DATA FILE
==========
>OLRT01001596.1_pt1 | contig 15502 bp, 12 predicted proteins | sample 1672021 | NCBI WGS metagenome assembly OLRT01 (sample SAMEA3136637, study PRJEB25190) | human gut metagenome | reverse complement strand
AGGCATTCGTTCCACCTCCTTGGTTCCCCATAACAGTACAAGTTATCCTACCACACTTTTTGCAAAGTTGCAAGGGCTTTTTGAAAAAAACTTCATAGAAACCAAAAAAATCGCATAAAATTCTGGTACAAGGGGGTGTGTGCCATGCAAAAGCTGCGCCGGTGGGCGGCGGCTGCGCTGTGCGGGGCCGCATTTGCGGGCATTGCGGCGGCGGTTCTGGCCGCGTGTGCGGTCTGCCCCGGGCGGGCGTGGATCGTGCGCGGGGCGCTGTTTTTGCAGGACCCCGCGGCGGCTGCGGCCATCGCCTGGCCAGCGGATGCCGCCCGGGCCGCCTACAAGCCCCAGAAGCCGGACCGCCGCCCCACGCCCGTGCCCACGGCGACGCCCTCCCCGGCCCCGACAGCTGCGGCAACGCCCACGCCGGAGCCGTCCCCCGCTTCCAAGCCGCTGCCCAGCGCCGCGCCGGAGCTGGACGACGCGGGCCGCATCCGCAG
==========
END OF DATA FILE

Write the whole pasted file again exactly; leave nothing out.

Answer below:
>OLRT01001596.1_pt1 | contig 15502 bp, 12 predicted proteins | sample 1672021 | NCBI WGS metagenome assembly OLRT01 (sample SAMEA3136637, study PRJEB25190) | human gut metagenome | reverse complement strand
AGGCATTCGTTCCACCTCCTTGGTTCCCCATAACAGTACAAGTTATCCTACCACACTTTTTGCAAAGTTGCAAGGGCTTTTTGAAAAAAACTTCATAGAAACCAAAAAAATCGCATAAAATTCTGGTACAAGGGGGTGTGTGCCATGCAAAAGCTGCGCCGGTGGGCGGCGGCTGCGCTGTGCGGGGCCGCATTTGCGGGCATTGCGGCGGCGGTTCTGGCCGCGTGTGCGGTCTGCCCCGGGCGGGCGTGGATCGTGCGCGGGGCGCTGTTTTTGCAGGACCCCGCGGCGGCTGCGGCCATCGCCTGGCCAGCGGATGCCGCCCGGGCCGCCTACAAGCCCCAGAAGCCGGACCGCCGCCCCACGCCCGTGCCCACGGCGACGCCCTCCCCGGCCCCGACAGCTGCGGCAACGCCCACGCCGGAGCCGTCCCCCGCTTCCAAGCCGCTGCCCAGCGCCGCGCCGGAGCTGGACGACGCGGGCCGCATCCGCAG